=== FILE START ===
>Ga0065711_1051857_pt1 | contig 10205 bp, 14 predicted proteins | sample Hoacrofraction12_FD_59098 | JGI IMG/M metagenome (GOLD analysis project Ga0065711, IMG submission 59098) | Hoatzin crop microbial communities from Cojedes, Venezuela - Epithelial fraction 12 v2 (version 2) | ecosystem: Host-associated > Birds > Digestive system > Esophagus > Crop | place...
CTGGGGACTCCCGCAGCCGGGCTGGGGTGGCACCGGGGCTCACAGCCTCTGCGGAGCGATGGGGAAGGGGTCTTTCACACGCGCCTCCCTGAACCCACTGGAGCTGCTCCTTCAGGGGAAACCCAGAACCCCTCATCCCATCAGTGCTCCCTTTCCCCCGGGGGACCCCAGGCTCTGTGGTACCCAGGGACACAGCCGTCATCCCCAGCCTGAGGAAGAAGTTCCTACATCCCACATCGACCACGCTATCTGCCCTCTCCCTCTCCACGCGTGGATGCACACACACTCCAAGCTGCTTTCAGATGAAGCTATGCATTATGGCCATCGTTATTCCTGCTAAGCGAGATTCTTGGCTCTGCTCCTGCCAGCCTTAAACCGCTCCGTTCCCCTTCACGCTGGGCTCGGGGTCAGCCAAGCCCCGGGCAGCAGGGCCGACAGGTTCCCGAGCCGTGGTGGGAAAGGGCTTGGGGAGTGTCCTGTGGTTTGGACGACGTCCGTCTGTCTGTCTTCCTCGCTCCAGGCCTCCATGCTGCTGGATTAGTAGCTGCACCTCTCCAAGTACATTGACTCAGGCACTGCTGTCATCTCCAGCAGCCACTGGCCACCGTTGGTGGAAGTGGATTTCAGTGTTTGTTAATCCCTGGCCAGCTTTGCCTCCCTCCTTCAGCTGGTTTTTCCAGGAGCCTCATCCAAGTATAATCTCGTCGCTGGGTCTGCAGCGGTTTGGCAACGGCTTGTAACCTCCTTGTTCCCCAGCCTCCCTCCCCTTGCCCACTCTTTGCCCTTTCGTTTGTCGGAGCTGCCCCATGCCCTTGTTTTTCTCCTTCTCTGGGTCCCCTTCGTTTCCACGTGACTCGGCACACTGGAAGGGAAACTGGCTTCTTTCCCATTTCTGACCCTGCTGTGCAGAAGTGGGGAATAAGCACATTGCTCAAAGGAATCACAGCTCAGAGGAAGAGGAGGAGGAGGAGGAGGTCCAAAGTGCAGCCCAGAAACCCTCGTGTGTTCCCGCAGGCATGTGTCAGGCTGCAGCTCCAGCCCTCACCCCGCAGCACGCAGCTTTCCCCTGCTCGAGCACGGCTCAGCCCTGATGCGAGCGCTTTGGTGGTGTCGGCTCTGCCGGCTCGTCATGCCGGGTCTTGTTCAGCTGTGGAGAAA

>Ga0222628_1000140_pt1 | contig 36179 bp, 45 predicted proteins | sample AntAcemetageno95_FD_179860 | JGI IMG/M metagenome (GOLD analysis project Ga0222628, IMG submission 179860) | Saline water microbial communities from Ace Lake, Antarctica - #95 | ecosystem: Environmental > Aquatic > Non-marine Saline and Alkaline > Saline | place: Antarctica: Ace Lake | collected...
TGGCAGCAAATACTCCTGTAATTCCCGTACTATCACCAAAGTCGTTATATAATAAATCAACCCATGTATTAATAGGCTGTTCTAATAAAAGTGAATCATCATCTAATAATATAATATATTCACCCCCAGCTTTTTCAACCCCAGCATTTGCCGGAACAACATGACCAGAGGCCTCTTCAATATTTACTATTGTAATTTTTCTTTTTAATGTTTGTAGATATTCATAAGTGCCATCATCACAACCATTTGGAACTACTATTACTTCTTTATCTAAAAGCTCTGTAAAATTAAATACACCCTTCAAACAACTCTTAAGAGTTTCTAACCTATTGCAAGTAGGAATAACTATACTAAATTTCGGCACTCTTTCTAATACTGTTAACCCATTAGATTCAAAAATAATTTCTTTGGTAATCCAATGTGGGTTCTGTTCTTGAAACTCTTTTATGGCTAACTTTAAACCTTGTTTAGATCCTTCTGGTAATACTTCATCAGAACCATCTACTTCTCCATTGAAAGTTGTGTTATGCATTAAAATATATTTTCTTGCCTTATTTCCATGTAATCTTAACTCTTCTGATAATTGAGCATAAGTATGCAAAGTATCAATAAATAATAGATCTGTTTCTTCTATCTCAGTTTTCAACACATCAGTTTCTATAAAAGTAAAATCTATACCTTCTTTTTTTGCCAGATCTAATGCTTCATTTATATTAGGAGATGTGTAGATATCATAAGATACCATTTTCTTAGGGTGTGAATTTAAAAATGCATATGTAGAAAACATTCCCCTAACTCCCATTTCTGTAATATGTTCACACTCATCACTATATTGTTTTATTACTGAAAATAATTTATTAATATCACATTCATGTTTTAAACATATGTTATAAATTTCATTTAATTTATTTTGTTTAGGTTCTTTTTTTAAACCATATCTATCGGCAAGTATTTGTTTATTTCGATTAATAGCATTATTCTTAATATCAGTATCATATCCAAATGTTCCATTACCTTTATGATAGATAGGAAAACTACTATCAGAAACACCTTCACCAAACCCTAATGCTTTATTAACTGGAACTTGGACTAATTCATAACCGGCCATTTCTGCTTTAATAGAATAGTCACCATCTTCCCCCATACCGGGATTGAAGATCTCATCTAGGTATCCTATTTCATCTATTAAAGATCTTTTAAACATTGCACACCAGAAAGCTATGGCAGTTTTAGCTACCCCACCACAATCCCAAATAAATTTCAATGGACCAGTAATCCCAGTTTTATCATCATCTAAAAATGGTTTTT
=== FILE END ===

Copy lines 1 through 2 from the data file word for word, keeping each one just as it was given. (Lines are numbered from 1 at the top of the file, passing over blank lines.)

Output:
>Ga0065711_1051857_pt1 | contig 10205 bp, 14 predicted proteins | sample Hoacrofraction12_FD_59098 | JGI IMG/M metagenome (GOLD analysis project Ga0065711, IMG submission 59098) | Hoatzin crop microbial communities from Cojedes, Venezuela - Epithelial fraction 12 v2 (version 2) | ecosystem: Host-associated > Birds > Digestive system > Esophagus > Crop | place...
CTGGGGACTCCCGCAGCCGGGCTGGGGTGGCACCGGGGCTCACAGCCTCTGCGGAGCGATGGGGAAGGGGTCTTTCACACGCGCCTCCCTGAACCCACTGGAGCTGCTCCTTCAGGGGAAACCCAGAACCCCTCATCCCATCAGTGCTCCCTTTCCCCCGGGGGACCCCAGGCTCTGTGGTACCCAGGGACACAGCCGTCATCCCCAGCCTGAGGAAGAAGTTCCTACATCCCACATCGACCACGCTATCTGCCCTCTCCCTCTCCACGCGTGGATGCACACACACTCCAAGCTGCTTTCAGATGAAGCTATGCATTATGGCCATCGTTATTCCTGCTAAGCGAGATTCTTGGCTCTGCTCCTGCCAGCCTTAAACCGCTCCGTTCCCCTTCACGCTGGGCTCGGGGTCAGCCAAGCCCCGGGCAGCAGGGCCGACAGGTTCCCGAGCCGTGGTGGGAAAGGGCTTGGGGAGTGTCCTGTGGTTTGGACGACGTCCGTCTGTCTGTCTTCCTCGCTCCAGGCCTCCATGCTGCTGGATTAGTAGCTGCACCTCTCCAAGTACATTGACTCAGGCACTGCTGTCATCTCCAGCAGCCACTGGCCACCGTTGGTGGAAGTGGATTTCAGTGTTTGTTAATCCCTGGCCAGCTTTGCCTCCCTCCTTCAGCTGGTTTTTCCAGGAGCCTCATCCAAGTATAATCTCGTCGCTGGGTCTGCAGCGGTTTGGCAACGGCTTGTAACCTCCTTGTTCCCCAGCCTCCCTCCCCTTGCCCACTCTTTGCCCTTTCGTTTGTCGGAGCTGCCCCATGCCCTTGTTTTTCTCCTTCTCTGGGTCCCCTTCGTTTCCACGTGACTCGGCACACTGGAAGGGAAACTGGCTTCTTTCCCATTTCTGACCCTGCTGTGCAGAAGTGGGGAATAAGCACATTGCTCAAAGGAATCACAGCTCAGAGGAAGAGGAGGAGGAGGAGGAGGTCCAAAGTGCAGCCCAGAAACCCTCGTGTGTTCCCGCAGGCATGTGTCAGGCTGCAGCTCCAGCCCTCACCCCGCAGCACGCAGCTTTCCCCTGCTCGAGCACGGCTCAGCCCTGATGCGAGCGCTTTGGTGGTGTCGGCTCTGCCGGCTCGTCATGCCGGGTCTTGTTCAGCTGTGGAGAAA